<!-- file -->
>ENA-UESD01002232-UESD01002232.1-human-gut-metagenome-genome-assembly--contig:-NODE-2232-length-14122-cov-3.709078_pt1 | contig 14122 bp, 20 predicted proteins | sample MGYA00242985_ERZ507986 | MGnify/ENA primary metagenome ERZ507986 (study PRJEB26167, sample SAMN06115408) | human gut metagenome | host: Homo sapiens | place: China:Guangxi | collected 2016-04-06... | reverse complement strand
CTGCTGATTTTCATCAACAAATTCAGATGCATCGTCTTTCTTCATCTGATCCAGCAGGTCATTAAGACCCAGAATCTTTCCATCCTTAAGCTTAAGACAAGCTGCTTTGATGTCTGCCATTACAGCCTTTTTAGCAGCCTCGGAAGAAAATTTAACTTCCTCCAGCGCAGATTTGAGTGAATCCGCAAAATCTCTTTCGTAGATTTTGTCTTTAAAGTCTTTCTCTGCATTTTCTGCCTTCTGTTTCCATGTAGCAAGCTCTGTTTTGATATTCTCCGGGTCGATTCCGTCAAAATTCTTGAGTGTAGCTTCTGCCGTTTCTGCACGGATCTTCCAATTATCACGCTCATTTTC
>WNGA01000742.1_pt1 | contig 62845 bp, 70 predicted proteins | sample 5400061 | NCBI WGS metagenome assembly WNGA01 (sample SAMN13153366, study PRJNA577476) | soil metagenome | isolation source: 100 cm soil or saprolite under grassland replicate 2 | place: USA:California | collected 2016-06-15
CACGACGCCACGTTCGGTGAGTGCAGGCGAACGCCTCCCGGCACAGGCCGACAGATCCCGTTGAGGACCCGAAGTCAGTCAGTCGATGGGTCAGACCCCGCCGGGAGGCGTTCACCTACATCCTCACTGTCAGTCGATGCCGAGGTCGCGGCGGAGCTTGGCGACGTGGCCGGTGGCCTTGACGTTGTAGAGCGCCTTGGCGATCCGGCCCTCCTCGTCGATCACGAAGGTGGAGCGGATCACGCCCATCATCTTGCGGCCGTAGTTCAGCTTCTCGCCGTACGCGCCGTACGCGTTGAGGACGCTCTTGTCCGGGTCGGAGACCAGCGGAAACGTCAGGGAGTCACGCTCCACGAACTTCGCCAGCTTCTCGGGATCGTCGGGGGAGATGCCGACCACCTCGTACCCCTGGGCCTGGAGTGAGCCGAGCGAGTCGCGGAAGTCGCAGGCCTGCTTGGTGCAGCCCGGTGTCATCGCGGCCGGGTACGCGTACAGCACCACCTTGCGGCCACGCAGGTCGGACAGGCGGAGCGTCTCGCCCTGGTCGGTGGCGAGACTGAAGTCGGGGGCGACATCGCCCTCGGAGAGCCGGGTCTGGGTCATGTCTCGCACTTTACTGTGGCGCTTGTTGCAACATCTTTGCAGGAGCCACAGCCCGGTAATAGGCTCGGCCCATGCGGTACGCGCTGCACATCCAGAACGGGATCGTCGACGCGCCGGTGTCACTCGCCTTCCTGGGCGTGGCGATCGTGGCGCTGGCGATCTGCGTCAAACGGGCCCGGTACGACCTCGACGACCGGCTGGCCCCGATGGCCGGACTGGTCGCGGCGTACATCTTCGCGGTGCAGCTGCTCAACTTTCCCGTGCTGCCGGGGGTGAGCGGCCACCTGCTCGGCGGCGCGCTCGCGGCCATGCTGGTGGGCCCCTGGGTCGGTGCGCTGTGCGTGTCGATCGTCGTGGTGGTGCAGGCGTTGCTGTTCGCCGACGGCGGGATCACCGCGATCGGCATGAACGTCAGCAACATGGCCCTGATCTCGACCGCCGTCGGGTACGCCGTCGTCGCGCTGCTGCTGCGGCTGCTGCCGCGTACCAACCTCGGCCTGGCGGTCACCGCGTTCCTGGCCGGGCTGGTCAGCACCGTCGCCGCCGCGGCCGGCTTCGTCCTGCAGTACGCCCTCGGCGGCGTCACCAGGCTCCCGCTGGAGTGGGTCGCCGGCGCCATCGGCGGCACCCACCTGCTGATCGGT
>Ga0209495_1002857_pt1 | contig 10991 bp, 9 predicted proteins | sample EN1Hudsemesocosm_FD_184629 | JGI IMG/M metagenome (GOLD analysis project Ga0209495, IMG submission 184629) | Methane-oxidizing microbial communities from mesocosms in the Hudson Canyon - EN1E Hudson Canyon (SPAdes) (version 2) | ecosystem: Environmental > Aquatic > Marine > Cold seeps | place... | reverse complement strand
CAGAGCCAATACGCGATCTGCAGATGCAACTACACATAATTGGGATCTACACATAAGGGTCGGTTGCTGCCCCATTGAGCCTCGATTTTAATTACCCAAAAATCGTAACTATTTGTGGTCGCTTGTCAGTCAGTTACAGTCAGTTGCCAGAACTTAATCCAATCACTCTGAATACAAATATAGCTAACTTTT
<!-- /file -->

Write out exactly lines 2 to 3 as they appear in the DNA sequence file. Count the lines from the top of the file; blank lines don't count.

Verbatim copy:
CTGCTGATTTTCATCAACAAATTCAGATGCATCGTCTTTCTTCATCTGATCCAGCAGGTCATTAAGACCCAGAATCTTTCCATCCTTAAGCTTAAGACAAGCTGCTTTGATGTCTGCCATTACAGCCTTTTTAGCAGCCTCGGAAGAAAATTTAACTTCCTCCAGCGCAGATTTGAGTGAATCCGCAAAATCTCTTTCGTAGATTTTGTCTTTAAAGTCTTTCTCTGCATTTTCTGCCTTCTGTTTCCATGTAGCAAGCTCTGTTTTGATATTCTCCGGGTCGATTCCGTCAAAATTCTTGAGTGTAGCTTCTGCCGTTTCTGCACGGATCTTCCAATTATCACGCTCATTTTC
>WNGA01000742.1_pt1 | contig 62845 bp, 70 predicted proteins | sample 5400061 | NCBI WGS metagenome assembly WNGA01 (sample SAMN13153366, study PRJNA577476) | soil metagenome | isolation source: 100 cm soil or saprolite under grassland replicate 2 | place: USA:California | collected 2016-06-15